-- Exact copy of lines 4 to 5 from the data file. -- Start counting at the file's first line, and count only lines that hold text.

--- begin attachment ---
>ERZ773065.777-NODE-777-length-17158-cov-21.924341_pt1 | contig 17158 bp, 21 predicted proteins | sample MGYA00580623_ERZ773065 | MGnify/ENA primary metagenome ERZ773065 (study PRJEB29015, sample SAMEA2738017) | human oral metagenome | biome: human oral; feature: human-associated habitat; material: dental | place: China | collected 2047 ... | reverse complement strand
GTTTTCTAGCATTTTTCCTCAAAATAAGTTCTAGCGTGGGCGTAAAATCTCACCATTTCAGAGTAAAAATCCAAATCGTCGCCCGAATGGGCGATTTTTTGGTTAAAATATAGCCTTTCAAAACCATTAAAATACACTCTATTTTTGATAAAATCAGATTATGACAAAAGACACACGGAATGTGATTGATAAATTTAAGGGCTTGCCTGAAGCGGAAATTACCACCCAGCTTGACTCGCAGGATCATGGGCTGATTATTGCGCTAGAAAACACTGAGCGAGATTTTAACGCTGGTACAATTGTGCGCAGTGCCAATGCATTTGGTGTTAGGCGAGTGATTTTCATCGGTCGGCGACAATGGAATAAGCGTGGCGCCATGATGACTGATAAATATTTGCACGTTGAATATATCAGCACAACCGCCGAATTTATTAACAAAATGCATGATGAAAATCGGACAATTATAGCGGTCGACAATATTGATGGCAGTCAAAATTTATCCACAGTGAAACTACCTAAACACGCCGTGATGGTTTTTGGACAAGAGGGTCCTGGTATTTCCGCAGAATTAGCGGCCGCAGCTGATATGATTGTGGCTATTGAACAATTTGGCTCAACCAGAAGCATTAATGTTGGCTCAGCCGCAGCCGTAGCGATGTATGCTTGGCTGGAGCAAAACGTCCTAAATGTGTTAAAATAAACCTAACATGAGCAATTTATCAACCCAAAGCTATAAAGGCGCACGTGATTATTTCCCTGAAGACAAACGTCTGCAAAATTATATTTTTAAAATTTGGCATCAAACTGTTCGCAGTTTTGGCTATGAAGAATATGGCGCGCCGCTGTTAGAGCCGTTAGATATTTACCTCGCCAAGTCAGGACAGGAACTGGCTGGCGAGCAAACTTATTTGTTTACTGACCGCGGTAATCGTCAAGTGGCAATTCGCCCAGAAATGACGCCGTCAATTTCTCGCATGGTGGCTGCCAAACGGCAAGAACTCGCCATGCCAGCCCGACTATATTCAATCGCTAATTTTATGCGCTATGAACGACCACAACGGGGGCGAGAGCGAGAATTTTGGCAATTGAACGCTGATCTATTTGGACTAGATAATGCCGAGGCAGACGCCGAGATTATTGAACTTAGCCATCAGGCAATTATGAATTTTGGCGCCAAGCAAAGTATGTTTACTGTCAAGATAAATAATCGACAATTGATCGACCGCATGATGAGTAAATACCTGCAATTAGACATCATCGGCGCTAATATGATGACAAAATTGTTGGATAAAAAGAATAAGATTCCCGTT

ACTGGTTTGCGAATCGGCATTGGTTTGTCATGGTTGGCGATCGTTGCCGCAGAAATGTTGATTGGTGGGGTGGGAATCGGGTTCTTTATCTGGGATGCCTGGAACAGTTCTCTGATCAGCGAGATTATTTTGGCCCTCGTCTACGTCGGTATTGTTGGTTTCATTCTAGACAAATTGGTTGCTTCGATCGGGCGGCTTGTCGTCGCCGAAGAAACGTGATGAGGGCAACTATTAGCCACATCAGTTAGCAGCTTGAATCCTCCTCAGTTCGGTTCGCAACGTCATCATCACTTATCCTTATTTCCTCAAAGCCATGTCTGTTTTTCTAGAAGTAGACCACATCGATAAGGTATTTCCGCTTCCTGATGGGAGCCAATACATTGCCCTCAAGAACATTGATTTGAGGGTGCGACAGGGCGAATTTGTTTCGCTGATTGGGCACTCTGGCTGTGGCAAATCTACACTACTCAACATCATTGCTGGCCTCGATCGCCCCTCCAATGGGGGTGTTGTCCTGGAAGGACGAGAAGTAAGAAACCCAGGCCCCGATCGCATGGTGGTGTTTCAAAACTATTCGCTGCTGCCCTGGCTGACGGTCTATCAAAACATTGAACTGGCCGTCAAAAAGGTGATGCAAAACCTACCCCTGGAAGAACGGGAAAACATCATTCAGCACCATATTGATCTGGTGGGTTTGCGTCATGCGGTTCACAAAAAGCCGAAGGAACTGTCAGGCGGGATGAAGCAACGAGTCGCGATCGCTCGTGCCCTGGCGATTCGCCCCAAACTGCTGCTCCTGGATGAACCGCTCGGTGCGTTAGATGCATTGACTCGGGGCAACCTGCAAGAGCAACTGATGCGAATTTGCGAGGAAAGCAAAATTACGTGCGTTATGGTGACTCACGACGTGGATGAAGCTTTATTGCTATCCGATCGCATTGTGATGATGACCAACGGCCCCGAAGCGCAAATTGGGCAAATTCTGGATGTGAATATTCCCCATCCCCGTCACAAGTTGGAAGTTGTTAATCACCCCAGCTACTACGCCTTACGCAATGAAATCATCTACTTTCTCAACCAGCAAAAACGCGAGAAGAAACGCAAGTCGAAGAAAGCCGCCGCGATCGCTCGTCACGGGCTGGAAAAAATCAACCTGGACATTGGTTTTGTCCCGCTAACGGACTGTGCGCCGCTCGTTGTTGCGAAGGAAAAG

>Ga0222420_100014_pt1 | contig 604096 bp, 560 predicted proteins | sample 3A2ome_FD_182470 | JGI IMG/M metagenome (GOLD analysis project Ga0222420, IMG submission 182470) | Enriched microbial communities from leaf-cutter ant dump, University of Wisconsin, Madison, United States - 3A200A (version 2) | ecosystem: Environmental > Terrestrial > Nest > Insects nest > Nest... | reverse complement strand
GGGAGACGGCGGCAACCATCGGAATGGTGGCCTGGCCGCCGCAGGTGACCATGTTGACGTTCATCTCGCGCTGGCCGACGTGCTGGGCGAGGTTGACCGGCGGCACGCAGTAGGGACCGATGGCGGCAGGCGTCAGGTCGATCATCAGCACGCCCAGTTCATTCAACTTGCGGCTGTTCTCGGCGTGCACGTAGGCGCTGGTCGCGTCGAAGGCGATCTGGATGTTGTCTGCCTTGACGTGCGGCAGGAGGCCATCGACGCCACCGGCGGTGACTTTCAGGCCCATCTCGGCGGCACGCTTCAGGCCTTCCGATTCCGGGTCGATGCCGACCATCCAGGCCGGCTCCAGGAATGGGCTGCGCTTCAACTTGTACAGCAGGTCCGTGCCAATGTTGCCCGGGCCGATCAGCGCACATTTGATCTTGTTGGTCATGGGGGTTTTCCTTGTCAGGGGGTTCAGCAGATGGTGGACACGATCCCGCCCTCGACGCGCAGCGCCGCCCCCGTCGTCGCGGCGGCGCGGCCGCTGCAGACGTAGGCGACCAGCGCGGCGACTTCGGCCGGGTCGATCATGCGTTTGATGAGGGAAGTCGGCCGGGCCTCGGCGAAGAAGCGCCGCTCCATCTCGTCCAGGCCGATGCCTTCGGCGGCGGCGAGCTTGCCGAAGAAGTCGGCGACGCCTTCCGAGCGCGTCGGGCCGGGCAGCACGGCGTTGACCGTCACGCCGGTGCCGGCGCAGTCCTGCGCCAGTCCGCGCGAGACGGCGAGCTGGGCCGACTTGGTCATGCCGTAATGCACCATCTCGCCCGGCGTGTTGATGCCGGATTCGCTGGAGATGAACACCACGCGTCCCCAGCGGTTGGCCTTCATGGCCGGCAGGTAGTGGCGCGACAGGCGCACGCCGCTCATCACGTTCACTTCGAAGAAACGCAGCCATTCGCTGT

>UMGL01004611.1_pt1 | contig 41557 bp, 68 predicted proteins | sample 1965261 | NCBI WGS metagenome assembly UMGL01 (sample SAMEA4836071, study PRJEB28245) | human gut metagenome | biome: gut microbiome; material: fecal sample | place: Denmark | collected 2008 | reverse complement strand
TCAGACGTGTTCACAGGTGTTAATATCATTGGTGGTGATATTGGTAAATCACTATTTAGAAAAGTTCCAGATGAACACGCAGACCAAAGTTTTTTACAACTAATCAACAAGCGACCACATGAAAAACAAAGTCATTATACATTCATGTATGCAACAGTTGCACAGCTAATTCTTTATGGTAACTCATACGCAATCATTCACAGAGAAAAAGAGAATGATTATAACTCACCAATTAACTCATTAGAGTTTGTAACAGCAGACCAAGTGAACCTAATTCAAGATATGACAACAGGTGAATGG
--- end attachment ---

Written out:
>Ga0222420_100014_pt1 | contig 604096 bp, 560 predicted proteins | sample 3A2ome_FD_182470 | JGI IMG/M metagenome (GOLD analysis project Ga0222420, IMG submission 182470) | Enriched microbial communities from leaf-cutter ant dump, University of Wisconsin, Madison, United States - 3A200A (version 2) | ecosystem: Environmental > Terrestrial > Nest > Insects nest > Nest... | reverse complement strand
GGGAGACGGCGGCAACCATCGGAATGGTGGCCTGGCCGCCGCAGGTGACCATGTTGACGTTCATCTCGCGCTGGCCGACGTGCTGGGCGAGGTTGACCGGCGGCACGCAGTAGGGACCGATGGCGGCAGGCGTCAGGTCGATCATCAGCACGCCCAGTTCATTCAACTTGCGGCTGTTCTCGGCGTGCACGTAGGCGCTGGTCGCGTCGAAGGCGATCTGGATGTTGTCTGCCTTGACGTGCGGCAGGAGGCCATCGACGCCACCGGCGGTGACTTTCAGGCCCATCTCGGCGGCACGCTTCAGGCCTTCCGATTCCGGGTCGATGCCGACCATCCAGGCCGGCTCCAGGAATGGGCTGCGCTTCAACTTGTACAGCAGGTCCGTGCCAATGTTGCCCGGGCCGATCAGCGCACATTTGATCTTGTTGGTCATGGGGGTTTTCCTTGTCAGGGGGTTCAGCAGATGGTGGACACGATCCCGCCCTCGACGCGCAGCGCCGCCCCCGTCGTCGCGGCGGCGCGGCCGCTGCAGACGTAGGCGACCAGCGCGGCGACTTCGGCCGGGTCGATCATGCGTTTGATGAGGGAAGTCGGCCGGGCCTCGGCGAAGAAGCGCCGCTCCATCTCGTCCAGGCCGATGCCTTCGGCGGCGGCGAGCTTGCCGAAGAAGTCGGCGACGCCTTCCGAGCGCGTCGGGCCGGGCAGCACGGCGTTGACCGTCACGCCGGTGCCGGCGCAGTCCTGCGCCAGTCCGCGCGAGACGGCGAGCTGGGCCGACTTGGTCATGCCGTAATGCACCATCTCGCCCGGCGTGTTGATGCCGGATTCGCTGGAGATGAACACCACGCGTCCCCAGCGGTTGGCCTTCATGGCCGGCAGGTAGTGGCGCGACAGGCGCACGCCGCTCATCACGTTCACTTCGAAGAAACGCAGCCATTCGCTGT